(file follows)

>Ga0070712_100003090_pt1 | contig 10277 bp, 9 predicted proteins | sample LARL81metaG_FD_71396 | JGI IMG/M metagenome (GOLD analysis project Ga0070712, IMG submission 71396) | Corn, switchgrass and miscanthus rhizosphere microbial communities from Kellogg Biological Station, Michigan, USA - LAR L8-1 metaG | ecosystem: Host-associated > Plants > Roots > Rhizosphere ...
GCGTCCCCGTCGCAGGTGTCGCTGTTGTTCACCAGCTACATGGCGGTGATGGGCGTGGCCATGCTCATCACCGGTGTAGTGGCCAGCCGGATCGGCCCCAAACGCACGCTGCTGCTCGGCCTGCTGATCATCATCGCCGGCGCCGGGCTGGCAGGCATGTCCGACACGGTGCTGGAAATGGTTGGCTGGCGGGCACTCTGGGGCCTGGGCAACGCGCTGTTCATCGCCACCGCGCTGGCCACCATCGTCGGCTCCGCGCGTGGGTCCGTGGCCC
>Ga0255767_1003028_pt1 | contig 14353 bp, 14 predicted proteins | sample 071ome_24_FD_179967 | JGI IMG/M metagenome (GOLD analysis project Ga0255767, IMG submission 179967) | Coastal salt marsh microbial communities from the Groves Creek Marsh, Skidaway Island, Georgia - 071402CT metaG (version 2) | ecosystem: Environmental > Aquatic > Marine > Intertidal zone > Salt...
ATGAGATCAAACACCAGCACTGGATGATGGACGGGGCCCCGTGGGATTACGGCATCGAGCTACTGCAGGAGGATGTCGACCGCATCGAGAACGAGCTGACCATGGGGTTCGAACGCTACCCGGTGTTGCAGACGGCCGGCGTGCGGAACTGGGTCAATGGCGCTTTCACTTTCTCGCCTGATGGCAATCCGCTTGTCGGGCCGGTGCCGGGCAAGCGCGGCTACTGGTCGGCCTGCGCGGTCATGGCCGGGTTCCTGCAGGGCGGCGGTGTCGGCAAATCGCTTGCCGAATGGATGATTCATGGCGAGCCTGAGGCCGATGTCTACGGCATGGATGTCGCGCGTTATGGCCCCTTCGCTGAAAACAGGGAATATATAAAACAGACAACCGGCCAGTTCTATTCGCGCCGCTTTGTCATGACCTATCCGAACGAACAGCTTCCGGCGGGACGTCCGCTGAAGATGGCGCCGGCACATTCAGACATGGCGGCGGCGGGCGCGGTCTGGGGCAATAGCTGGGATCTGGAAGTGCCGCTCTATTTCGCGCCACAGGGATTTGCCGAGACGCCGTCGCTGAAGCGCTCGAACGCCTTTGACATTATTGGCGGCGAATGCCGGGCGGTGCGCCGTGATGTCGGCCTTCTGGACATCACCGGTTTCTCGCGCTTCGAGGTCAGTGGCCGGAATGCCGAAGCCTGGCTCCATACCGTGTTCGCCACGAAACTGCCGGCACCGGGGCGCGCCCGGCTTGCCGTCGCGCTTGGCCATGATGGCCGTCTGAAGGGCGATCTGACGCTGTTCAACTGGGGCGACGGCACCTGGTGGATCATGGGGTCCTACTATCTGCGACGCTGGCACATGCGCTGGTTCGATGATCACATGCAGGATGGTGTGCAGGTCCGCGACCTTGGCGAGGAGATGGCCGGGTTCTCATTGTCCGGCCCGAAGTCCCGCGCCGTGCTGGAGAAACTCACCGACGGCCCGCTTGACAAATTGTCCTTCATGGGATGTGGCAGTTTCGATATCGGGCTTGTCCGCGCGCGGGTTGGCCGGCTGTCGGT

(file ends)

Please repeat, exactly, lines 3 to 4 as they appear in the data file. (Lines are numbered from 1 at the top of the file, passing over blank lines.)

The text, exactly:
>Ga0255767_1003028_pt1 | contig 14353 bp, 14 predicted proteins | sample 071ome_24_FD_179967 | JGI IMG/M metagenome (GOLD analysis project Ga0255767, IMG submission 179967) | Coastal salt marsh microbial communities from the Groves Creek Marsh, Skidaway Island, Georgia - 071402CT metaG (version 2) | ecosystem: Environmental > Aquatic > Marine > Intertidal zone > Salt...
ATGAGATCAAACACCAGCACTGGATGATGGACGGGGCCCCGTGGGATTACGGCATCGAGCTACTGCAGGAGGATGTCGACCGCATCGAGAACGAGCTGACCATGGGGTTCGAACGCTACCCGGTGTTGCAGACGGCCGGCGTGCGGAACTGGGTCAATGGCGCTTTCACTTTCTCGCCTGATGGCAATCCGCTTGTCGGGCCGGTGCCGGGCAAGCGCGGCTACTGGTCGGCCTGCGCGGTCATGGCCGGGTTCCTGCAGGGCGGCGGTGTCGGCAAATCGCTTGCCGAATGGATGATTCATGGCGAGCCTGAGGCCGATGTCTACGGCATGGATGTCGCGCGTTATGGCCCCTTCGCTGAAAACAGGGAATATATAAAACAGACAACCGGCCAGTTCTATTCGCGCCGCTTTGTCATGACCTATCCGAACGAACAGCTTCCGGCGGGACGTCCGCTGAAGATGGCGCCGGCACATTCAGACATGGCGGCGGCGGGCGCGGTCTGGGGCAATAGCTGGGATCTGGAAGTGCCGCTCTATTTCGCGCCACAGGGATTTGCCGAGACGCCGTCGCTGAAGCGCTCGAACGCCTTTGACATTATTGGCGGCGAATGCCGGGCGGTGCGCCGTGATGTCGGCCTTCTGGACATCACCGGTTTCTCGCGCTTCGAGGTCAGTGGCCGGAATGCCGAAGCCTGGCTCCATACCGTGTTCGCCACGAAACTGCCGGCACCGGGGCGCGCCCGGCTTGCCGTCGCGCTTGGCCATGATGGCCGTCTGAAGGGCGATCTGACGCTGTTCAACTGGGGCGACGGCACCTGGTGGATCATGGGGTCCTACTATCTGCGACGCTGGCACATGCGCTGGTTCGATGATCACATGCAGGATGGTGTGCAGGTCCGCGACCTTGGCGAGGAGATGGCCGGGTTCTCATTGTCCGGCCCGAAGTCCCGCGCCGTGCTGGAGAAACTCACCGACGGCCCGCTTGACAAATTGTCCTTCATGGGATGTGGCAGTTTCGATATCGGGCTTGTCCGCGCGCGGGTTGGCCGGCTGTCGGT